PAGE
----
Figure 5: <em>Presets</em> interface (player 1 — others lack “cue #”)
Figure 5: Presets interface (player 1 — others lack “cue #”) [Click image to enlarge]

3.4.3 Evaluation

Form — 2/10
The form for this piece is very indeterminate; player 1 selects cues at their discretion, which alter the timbres and pitch collections of the players. The cues are ordered, so certain alterations occur in a predictable order. However, these alterations are often subtle, and no time limit is imposed.

Fixity of personnel — 4/10
The general timbres are provided (comb and resonating filter instruments), yielding a somewhat consistent sound-world. However, the players have the ability to alter their timbres and pitch collections, yielding different results for each performance.

Concept/method — 4/10
The players are provided with instruments which imply certain actions (pressing particular keys or moving the mouse). However, they will improvise freely within the instruments’ constraints.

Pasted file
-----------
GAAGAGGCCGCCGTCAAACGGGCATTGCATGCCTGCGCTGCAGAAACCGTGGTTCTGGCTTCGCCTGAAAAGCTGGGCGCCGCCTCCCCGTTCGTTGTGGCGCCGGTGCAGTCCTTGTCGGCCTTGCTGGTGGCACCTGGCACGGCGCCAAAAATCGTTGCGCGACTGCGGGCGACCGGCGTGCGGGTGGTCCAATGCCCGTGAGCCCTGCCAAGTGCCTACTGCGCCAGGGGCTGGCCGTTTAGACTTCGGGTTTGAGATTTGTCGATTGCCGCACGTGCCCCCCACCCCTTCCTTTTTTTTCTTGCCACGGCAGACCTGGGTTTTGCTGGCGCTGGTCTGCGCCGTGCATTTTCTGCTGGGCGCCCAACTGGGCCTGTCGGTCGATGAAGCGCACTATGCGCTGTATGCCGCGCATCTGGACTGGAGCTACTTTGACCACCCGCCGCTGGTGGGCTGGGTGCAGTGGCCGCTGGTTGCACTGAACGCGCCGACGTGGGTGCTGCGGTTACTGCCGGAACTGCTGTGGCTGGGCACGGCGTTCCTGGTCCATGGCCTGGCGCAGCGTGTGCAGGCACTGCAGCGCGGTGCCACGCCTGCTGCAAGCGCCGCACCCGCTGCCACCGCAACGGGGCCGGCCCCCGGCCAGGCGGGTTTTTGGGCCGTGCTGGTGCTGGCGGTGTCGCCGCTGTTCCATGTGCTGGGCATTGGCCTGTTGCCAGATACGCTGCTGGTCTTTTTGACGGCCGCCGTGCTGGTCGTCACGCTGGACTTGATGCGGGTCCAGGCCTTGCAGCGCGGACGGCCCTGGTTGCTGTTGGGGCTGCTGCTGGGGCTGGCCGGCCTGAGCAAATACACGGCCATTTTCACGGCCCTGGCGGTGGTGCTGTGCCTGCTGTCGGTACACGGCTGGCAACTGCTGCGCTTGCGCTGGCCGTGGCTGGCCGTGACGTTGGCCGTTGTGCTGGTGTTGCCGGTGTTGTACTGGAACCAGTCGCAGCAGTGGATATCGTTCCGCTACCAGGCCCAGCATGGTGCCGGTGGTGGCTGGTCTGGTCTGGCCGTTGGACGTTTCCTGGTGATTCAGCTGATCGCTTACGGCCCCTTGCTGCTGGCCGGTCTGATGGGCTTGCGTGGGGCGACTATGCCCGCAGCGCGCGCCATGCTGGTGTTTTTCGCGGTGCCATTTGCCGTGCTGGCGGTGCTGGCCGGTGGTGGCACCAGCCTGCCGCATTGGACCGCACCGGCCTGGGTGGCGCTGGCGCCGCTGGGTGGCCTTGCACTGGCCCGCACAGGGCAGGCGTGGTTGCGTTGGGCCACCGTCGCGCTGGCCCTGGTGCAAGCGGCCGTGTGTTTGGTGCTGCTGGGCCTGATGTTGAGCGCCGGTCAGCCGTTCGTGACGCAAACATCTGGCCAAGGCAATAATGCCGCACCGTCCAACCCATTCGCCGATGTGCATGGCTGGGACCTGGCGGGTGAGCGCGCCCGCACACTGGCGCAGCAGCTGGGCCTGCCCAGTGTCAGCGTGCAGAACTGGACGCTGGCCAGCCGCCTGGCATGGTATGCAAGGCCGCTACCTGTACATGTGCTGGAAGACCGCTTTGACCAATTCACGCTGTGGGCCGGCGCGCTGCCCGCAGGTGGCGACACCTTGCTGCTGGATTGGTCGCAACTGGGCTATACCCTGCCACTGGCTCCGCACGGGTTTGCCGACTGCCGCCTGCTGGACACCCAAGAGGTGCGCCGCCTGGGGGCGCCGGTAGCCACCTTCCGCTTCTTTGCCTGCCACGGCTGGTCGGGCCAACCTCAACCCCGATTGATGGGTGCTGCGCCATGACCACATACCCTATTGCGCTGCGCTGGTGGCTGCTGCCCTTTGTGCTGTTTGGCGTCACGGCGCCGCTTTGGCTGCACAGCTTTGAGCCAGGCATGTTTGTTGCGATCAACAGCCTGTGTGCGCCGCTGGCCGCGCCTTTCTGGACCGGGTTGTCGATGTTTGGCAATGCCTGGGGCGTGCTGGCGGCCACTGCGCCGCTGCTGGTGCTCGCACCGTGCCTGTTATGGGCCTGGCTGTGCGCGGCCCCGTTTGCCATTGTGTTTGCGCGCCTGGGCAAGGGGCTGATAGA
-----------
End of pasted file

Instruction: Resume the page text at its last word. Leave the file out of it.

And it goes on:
Average amount of determinacy: 33%

3.4.4 Audio Example

4. Conclusion

This paper presents three of the five pieces I composed to address the continuum of indeterminacy in laptop music. The pieces demonstrate different degrees of determinacy in three elements that define a piece’s identity — form, personnel, and method of execution. Composers can control some or all of these elements in varying ratios, and still maintain recognizable “works” which allow freedom to the laptop performers.